Olmert attacks Netanyahu's policies

Mocks his slogan "strong against Hamas," and his 3-year economic plan.

olmert 298 88 aj (photo credit: Ariel Jerozolimski [file])
olmert 298 88 aj
(photo credit: Ariel Jerozolimski [file])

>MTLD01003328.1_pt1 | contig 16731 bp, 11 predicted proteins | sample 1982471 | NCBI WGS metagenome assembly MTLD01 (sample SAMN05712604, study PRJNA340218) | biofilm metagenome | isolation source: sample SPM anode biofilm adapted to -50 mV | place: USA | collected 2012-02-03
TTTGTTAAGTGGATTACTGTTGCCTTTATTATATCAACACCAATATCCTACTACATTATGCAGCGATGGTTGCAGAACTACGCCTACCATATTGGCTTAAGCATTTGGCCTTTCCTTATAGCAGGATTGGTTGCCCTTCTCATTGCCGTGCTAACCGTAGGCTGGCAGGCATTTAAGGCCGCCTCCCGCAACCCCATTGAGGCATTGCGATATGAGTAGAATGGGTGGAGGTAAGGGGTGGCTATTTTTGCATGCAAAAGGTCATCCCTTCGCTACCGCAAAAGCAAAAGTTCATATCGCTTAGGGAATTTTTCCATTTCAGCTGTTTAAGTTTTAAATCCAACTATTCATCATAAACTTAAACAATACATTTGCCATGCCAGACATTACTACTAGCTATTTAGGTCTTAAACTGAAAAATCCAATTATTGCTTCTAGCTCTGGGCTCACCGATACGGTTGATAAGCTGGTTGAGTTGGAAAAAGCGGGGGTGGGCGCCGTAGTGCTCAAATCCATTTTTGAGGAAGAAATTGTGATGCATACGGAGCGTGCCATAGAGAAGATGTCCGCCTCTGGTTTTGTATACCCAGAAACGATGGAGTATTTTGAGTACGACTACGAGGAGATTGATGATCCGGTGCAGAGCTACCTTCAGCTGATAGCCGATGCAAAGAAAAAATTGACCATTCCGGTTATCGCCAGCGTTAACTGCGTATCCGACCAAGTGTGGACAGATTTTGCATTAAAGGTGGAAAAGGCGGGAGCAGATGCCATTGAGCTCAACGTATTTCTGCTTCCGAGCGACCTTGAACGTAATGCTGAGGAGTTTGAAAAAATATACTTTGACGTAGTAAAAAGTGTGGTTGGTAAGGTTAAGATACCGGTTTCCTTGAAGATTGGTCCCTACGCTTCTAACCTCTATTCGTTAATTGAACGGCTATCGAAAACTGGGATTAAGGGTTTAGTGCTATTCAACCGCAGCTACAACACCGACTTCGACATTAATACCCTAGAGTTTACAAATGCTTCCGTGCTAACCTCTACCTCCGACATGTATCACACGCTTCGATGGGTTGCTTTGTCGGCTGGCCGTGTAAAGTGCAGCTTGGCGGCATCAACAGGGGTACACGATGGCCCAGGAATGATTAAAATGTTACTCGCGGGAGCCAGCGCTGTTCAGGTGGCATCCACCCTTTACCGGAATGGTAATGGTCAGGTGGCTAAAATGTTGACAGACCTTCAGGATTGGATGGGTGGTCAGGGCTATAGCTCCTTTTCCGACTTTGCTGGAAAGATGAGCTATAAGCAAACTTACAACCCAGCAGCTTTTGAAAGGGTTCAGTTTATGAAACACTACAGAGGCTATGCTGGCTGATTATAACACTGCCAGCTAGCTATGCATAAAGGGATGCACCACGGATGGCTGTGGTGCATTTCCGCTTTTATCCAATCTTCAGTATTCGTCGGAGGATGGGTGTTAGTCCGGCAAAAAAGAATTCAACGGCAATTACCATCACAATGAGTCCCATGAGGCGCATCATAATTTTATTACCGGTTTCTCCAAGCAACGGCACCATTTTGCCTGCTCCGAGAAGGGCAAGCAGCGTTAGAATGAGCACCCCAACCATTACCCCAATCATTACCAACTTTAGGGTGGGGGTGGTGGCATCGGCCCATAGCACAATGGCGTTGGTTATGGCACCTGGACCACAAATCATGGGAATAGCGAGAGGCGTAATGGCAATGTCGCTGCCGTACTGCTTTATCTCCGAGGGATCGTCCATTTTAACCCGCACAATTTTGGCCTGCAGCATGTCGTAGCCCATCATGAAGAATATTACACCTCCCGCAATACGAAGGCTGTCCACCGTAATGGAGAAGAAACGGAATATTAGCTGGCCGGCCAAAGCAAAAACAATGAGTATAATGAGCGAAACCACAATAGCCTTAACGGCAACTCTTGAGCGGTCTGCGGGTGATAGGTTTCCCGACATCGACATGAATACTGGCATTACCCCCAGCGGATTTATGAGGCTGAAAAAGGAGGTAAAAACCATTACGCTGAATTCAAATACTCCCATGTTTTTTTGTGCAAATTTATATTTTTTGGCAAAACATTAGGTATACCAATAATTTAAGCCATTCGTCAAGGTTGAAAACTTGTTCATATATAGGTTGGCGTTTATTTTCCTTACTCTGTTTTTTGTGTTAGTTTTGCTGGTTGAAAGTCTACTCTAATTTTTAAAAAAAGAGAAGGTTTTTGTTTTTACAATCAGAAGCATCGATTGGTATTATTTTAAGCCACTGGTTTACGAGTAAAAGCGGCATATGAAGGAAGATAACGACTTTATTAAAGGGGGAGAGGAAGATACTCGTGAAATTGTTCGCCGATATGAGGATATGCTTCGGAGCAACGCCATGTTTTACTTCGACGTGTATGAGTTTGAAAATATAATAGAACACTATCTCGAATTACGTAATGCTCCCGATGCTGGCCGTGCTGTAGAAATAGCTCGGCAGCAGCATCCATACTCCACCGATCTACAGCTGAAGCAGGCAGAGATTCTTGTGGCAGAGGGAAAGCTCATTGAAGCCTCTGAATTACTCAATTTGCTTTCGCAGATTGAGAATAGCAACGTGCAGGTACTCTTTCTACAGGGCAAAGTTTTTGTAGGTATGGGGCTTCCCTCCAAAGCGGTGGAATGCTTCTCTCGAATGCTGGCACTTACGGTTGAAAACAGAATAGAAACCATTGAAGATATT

Acting Prime Minister Ehud Olmert attempted to end criticism that he had been acting according to a script written by his advisers with a fiery, improvised speech at a Kadima rally on Sunday night. In the first event ever at Kadima's new Petah Tikvah headquarters, Olmert came out swinging, attacking his competition for the premiership, Likud chairman Binyamin Netanyahu and Labor chairman Amir Peretz. "For the first time, Israeli voters have a choice," Olmert said. "People who want the conservative right that is disconnected from reality have today's Likud. They just give empty slogans that are completely irrelevant to our complex reality. People who want a left-wing radical socialist party have Peretz's Labor, which has no way of dealing with Israel's socioeconomic problems other than spouting the slogans of the 1950s Histadrut." Making reference to Netanyahu's pledge to eradicate poverty within three years, Olmert said that Kadima would unveil a seven-year plan that would be realistic but effective. "Even in seven years, we won't completely eradicate poverty but we will create a different socioeconomic dynamic," Olmert said. Mocking Netanyahu's slogan "strong against Hamas," Olmert said that "there is no need to declare that we are strong" at a time when the world has endorsed Israel's handling of the change in Palestinian leadership. "We won't negotiate with Hamas or anyone connected to them," Olmert said, "But we can't close diplomatic horizons if they exist." Olmert cautioned an audience full of Kadima mayors and branch heads not to allow themselves to be complacent despite polls predicting that the party will easily win 40 mandates. "I know there is nothing we enjoy more than reading the polls," Olmert said. "But I recommend we not go astray after the polls. Instead, let's just go to work." Olmert's number two in the party, former prime minister Shimon Peres, who has been a victim of overly optimistic polls countless times, said that the previous coalition's problems governing were proof that the party needs as many mandates as possible. "I am not an expert on polls," Peres admitted. "They are nice to smell and dangerous to swallow. We don't want to say we could have gotten 50 seats had we worked harder. I can't guarantee that we will win a majority, but we don't want to be dependent on political buying and selling." The Likud responded by calling Olmert a left-wing extremist and accusing him of putting his head in the sand to ignore the danger posed by Hamas. Labor responded by calling Olmert a cigar-smoking hedonist who cannot comprehend the problems of the poor. The Likud's new slogan, which will run in ads beginning on Monday is "Putin and Chirac are taking Olmert to school." The Likud blames Olmert in the ad for Hamas's invitation to Moscow. Kadima also unveiled a new commercial on Sunday. The ad accused Netanyahu of surrendering to Hamas and Yasser Arafat, but ends with the message "Israel is stronger than Bibi." In honor of Tu Bishvat, Kadima MKs will plant a new "Kadima Forest" in the Negev on Monday. The Supreme Court decided on Sunday to allow Kadima to plant the forest, rejecting a complaint from the Likud. The court decided that the Likud should pay the court costs of Kadima and the Jewish National Fund of NIS 10,000.